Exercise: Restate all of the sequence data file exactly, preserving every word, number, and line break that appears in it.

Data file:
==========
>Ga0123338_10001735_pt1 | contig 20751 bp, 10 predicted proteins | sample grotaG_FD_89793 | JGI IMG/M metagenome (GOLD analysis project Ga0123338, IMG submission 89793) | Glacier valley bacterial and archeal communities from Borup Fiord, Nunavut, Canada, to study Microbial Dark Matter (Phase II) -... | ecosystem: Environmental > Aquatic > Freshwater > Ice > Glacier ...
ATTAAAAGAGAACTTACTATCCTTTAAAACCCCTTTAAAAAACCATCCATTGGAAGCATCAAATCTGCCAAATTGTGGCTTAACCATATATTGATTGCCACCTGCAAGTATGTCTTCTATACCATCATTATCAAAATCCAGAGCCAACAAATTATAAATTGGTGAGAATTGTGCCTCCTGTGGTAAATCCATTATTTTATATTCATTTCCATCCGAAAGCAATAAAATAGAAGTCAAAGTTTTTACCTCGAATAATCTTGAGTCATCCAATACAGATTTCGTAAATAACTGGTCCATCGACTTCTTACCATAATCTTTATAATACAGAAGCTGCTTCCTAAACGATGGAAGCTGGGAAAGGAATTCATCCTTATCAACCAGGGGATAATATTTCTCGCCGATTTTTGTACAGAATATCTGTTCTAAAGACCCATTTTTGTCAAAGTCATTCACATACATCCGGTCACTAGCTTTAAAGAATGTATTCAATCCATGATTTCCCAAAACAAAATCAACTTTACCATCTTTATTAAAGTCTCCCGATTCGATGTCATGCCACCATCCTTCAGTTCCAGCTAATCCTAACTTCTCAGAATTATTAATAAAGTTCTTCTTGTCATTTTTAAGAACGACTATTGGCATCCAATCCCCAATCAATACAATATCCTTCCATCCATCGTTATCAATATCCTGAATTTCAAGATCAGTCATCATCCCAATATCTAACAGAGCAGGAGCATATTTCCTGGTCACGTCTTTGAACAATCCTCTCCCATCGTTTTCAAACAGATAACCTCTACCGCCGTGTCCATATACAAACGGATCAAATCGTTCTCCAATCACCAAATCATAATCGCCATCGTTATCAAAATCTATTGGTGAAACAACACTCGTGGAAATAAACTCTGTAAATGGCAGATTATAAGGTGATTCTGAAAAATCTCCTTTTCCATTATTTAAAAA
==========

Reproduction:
>Ga0123338_10001735_pt1 | contig 20751 bp, 10 predicted proteins | sample grotaG_FD_89793 | JGI IMG/M metagenome (GOLD analysis project Ga0123338, IMG submission 89793) | Glacier valley bacterial and archeal communities from Borup Fiord, Nunavut, Canada, to study Microbial Dark Matter (Phase II) -... | ecosystem: Environmental > Aquatic > Freshwater > Ice > Glacier ...
ATTAAAAGAGAACTTACTATCCTTTAAAACCCCTTTAAAAAACCATCCATTGGAAGCATCAAATCTGCCAAATTGTGGCTTAACCATATATTGATTGCCACCTGCAAGTATGTCTTCTATACCATCATTATCAAAATCCAGAGCCAACAAATTATAAATTGGTGAGAATTGTGCCTCCTGTGGTAAATCCATTATTTTATATTCATTTCCATCCGAAAGCAATAAAATAGAAGTCAAAGTTTTTACCTCGAATAATCTTGAGTCATCCAATACAGATTTCGTAAATAACTGGTCCATCGACTTCTTACCATAATCTTTATAATACAGAAGCTGCTTCCTAAACGATGGAAGCTGGGAAAGGAATTCATCCTTATCAACCAGGGGATAATATTTCTCGCCGATTTTTGTACAGAATATCTGTTCTAAAGACCCATTTTTGTCAAAGTCATTCACATACATCCGGTCACTAGCTTTAAAGAATGTATTCAATCCATGATTTCCCAAAACAAAATCAACTTTACCATCTTTATTAAAGTCTCCCGATTCGATGTCATGCCACCATCCTTCAGTTCCAGCTAATCCTAACTTCTCAGAATTATTAATAAAGTTCTTCTTGTCATTTTTAAGAACGACTATTGGCATCCAATCCCCAATCAATACAATATCCTTCCATCCATCGTTATCAATATCCTGAATTTCAAGATCAGTCATCATCCCAATATCTAACAGAGCAGGAGCATATTTCCTGGTCACGTCTTTGAACAATCCTCTCCCATCGTTTTCAAACAGATAACCTCTACCGCCGTGTCCATATACAAACGGATCAAATCGTTCTCCAATCACCAAATCATAATCGCCATCGTTATCAAAATCTATTGGTGAAACAACACTCGTGGAAATAAACTCTGTAAATGGCAGATTATAAGGTGATTCTGAAAAATCTCCTTTTCCATTATTTAAAAA